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Culture and self: Case Studies of Japanese Adolescents

Listening to real-life stories of about two-dozen adolescents in Japanese high schools over the course of one academic (1989-1990) year, I formulated a hypothesis that their sense of self was divided into two basic domains: one directed toward themselves (I called it self-directed sense of self, or to use a Japanese word, honne, which means "real feelings"), and the other directed toward others (I called it other-directed sense of self or tatemae which means "publicly acceptable self"). Most importantly, these two domains of the self were often in a mutually contradictory relationship. This contradiction generates a prevailing sense of ambivalence and conflict among young Japanese.2

For example, one seventeen year old girl criticized herself severely that she was a cunning and hypocritical (zurui) person. She also told me that her personal goal was to be liked by others, and to like herself. When I asked her to explain why she thought she was cunning, she said that teenage girls stick together as peer groups. So intense was the pressure inside the peer group to be in agreement with each other's opinions and feelings that any sign of discrepancy from this consensus would cause one to feel insecure. She told me about the time when one member of her peer group bad-mouthed about another member as being "mean." While my informant disagreed with this opinion, she nonetheless agreed with her friend: she thought if she did not, the whole group would ostracize her. She felt guilty as a result, and described herself to me as zurui. Her life goal, at this point in her life, was to become strong enough to withstand the inevitable gap between her public and private selves.

Her example is not unique among her peers. Many other girls I interviewed said that they did not always show their real feelings (honne), and felt ambivalent about not being able to do so. A twelve-year-old girl told me that she made up a story to make her friends laugh. She told them that she was walking in the hallway and stumbled although there was nothing on the floor. She felt that by making her friends laugh, she would become more popular among them. However, knowing that she was manipulating her images to be accepted by her friends. She felt uneasy and guilty.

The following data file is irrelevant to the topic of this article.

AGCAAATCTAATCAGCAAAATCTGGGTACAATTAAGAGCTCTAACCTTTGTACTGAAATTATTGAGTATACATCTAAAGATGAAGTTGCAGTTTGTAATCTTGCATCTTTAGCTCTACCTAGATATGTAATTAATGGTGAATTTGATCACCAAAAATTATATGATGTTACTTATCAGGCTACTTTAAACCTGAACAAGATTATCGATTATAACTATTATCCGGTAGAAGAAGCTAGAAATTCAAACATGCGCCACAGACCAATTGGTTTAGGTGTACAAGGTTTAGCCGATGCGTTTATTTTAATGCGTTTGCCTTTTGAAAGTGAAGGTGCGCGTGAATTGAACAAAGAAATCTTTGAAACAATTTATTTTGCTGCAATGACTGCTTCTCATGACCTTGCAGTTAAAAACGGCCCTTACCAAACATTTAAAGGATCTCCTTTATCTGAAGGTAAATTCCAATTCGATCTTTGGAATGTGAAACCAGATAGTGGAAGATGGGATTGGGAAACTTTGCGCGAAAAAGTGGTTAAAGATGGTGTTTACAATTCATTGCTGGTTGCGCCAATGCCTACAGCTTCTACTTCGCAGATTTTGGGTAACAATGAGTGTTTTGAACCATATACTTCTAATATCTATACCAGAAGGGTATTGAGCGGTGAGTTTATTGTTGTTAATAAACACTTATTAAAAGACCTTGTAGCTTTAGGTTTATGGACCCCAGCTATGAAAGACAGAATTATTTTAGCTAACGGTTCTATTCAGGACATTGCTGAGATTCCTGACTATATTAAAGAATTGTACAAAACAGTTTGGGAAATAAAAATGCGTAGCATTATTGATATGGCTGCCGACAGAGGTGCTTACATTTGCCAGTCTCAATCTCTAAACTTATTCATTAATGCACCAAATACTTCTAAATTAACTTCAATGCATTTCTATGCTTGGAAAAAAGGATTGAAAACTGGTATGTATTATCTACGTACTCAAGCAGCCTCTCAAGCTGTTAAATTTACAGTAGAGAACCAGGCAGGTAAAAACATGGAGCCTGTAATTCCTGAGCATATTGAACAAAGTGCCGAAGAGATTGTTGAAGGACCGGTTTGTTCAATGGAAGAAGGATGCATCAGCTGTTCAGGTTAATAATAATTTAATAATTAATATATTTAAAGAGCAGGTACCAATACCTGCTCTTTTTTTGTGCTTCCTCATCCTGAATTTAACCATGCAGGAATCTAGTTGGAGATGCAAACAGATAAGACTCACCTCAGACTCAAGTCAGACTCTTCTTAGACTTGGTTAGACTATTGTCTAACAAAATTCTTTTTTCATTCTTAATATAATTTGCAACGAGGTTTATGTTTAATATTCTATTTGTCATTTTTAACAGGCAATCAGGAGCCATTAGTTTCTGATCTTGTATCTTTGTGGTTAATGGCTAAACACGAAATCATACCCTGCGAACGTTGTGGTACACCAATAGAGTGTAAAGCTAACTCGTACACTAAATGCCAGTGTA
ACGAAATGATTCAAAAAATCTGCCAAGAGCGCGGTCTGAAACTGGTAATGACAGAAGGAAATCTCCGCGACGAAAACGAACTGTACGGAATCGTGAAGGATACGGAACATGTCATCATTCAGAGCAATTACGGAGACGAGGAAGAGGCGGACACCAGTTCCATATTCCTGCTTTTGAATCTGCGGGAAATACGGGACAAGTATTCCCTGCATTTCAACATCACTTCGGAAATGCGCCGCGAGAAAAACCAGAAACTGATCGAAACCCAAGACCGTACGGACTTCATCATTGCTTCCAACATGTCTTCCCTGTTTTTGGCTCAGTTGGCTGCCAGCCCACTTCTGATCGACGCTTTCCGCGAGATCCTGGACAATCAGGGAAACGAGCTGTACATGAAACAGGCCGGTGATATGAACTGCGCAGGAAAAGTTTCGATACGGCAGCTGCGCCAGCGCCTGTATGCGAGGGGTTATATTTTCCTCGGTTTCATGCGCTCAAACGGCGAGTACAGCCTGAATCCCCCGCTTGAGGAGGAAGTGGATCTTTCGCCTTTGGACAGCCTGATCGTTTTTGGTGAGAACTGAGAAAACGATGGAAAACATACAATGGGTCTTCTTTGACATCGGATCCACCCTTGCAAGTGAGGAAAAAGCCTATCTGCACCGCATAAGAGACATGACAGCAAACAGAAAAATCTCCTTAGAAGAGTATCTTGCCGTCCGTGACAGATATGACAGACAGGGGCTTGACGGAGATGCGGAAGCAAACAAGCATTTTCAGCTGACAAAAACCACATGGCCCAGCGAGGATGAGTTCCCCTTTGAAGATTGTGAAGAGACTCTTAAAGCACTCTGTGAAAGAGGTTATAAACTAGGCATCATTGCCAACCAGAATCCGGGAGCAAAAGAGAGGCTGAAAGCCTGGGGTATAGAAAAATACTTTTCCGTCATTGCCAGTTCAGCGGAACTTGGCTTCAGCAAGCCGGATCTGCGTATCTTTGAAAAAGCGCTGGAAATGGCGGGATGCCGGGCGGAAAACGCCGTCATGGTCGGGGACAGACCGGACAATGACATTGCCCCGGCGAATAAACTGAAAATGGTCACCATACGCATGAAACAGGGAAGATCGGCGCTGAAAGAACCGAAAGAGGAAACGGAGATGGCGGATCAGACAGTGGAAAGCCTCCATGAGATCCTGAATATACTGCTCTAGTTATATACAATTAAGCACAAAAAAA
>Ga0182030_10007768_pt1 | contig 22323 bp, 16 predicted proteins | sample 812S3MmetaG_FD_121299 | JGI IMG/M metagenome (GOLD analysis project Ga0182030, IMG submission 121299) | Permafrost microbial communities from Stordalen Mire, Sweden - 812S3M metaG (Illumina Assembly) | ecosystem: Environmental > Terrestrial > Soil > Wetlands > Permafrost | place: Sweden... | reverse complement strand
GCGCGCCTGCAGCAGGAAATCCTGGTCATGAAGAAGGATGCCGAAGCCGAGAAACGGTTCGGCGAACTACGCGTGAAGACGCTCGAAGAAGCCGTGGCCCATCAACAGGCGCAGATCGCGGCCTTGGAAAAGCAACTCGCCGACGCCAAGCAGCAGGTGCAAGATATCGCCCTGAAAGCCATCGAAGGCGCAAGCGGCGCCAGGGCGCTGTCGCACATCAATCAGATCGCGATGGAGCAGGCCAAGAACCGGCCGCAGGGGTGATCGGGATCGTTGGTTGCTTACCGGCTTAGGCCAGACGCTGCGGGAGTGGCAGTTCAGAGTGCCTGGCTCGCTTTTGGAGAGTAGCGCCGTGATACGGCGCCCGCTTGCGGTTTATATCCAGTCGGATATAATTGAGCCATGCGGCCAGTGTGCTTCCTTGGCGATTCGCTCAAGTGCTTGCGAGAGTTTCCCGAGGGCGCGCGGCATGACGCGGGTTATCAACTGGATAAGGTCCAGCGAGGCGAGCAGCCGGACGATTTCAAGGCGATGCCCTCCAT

While girls were concerned with the issue of honesty in relationships, boys tended to be concerned with their capacities to carry out culturally idealized male role behaviors. For example, an eighteen-year-old boy told me that he had a grandfather who wanted him to go to a prestigious university and earn a degree to succeed his accounting business. The grandfather had an unusually high expectation for him because the boy was an only male child. The boy wanted to respond to the grandfather's wish, but he loved playing soccer on the soccer team more than studying. He felt guilty (sumanai) because he was not studying as hard as he should. Suddenly, the grandfather became sick and died before the boy entered university. From this day on, he was determined to correct his weakness (konjo no nasa) and selfish desires (wagamama), and to become a successful accountant as his grandfather had wished. What was particularly memorable was that this boy described himself as, and was indeed, a kind (yasashii) person. When a group of delinquents in school destroyed light switches in the bathroom, he volunteered to fix them with his teacher. In so doing, he did not even think that the task was cumbersome. He told me that most of these delinquents came from troubled homes, and it was the right thing for anyone to do, to fix these switches on their behalf.